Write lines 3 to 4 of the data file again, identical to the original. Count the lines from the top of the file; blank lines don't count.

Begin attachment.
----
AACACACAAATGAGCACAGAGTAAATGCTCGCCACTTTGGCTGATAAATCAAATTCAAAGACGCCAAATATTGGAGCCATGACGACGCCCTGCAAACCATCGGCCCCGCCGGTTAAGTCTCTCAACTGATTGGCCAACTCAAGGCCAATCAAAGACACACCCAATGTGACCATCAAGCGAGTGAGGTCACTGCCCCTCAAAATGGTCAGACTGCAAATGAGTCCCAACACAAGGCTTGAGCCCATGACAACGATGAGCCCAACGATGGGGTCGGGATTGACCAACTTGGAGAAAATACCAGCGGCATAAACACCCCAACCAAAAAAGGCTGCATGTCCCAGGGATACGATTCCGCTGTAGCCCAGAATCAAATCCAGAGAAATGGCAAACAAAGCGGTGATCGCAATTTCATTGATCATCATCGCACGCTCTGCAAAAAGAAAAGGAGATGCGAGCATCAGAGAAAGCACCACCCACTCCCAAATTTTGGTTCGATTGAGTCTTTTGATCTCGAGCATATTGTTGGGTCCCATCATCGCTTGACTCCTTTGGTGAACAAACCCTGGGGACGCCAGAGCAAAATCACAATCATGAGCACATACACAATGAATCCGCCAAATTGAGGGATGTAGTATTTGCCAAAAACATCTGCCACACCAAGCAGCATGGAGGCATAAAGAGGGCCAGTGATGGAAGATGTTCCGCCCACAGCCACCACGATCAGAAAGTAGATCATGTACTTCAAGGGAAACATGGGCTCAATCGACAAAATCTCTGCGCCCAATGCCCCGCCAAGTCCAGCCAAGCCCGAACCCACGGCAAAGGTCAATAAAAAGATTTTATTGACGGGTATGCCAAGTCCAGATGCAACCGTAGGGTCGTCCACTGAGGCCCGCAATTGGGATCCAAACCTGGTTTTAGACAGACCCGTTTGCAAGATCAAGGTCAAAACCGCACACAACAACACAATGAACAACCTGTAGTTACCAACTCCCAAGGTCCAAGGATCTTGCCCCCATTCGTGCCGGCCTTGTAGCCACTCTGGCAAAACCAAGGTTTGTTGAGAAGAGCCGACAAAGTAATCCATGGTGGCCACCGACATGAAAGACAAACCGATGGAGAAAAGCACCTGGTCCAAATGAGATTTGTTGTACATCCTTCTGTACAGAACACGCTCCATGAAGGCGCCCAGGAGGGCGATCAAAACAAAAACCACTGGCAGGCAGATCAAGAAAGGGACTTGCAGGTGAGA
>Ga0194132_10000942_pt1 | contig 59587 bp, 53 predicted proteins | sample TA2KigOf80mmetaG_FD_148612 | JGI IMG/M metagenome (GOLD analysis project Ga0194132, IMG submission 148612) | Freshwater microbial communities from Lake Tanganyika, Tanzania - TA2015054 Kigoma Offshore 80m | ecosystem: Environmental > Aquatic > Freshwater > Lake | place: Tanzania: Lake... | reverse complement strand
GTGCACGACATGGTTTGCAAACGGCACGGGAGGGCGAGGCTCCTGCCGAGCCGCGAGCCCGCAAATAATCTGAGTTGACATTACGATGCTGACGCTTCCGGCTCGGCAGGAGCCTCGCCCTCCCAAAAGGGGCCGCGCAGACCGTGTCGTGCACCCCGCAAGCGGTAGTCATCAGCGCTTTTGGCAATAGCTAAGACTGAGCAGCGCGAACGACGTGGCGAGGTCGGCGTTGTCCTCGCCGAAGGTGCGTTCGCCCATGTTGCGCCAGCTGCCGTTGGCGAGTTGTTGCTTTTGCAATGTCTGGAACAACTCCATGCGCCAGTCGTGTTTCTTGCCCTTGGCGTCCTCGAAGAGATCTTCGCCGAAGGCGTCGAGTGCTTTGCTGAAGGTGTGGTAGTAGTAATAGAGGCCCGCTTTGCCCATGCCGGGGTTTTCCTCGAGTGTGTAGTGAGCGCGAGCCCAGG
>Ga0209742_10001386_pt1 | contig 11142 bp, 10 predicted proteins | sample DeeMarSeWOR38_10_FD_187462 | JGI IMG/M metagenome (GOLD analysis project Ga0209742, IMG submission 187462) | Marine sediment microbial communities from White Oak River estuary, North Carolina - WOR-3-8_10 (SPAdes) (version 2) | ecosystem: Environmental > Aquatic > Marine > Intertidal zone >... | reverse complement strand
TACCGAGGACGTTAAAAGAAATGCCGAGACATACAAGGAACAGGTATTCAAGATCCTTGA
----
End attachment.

GTGCACGACATGGTTTGCAAACGGCACGGGAGGGCGAGGCTCCTGCCGAGCCGCGAGCCCGCAAATAATCTGAGTTGACATTACGATGCTGACGCTTCCGGCTCGGCAGGAGCCTCGCCCTCCCAAAAGGGGCCGCGCAGACCGTGTCGTGCACCCCGCAAGCGGTAGTCATCAGCGCTTTTGGCAATAGCTAAGACTGAGCAGCGCGAACGACGTGGCGAGGTCGGCGTTGTCCTCGCCGAAGGTGCGTTCGCCCATGTTGCGCCAGCTGCCGTTGGCGAGTTGTTGCTTTTGCAATGTCTGGAACAACTCCATGCGCCAGTCGTGTTTCTTGCCCTTGGCGTCCTCGAAGAGATCTTCGCCGAAGGCGTCGAGTGCTTTGCTGAAGGTGTGGTAGTAGTAATAGAGGCCCGCTTTGCCCATGCCGGGGTTTTCCTCGAGTGTGTAGTGAGCGCGAGCCCAGG
>Ga0209742_10001386_pt1 | contig 11142 bp, 10 predicted proteins | sample DeeMarSeWOR38_10_FD_187462 | JGI IMG/M metagenome (GOLD analysis project Ga0209742, IMG submission 187462) | Marine sediment microbial communities from White Oak River estuary, North Carolina - WOR-3-8_10 (SPAdes) (version 2) | ecosystem: Environmental > Aquatic > Marine > Intertidal zone >... | reverse complement strand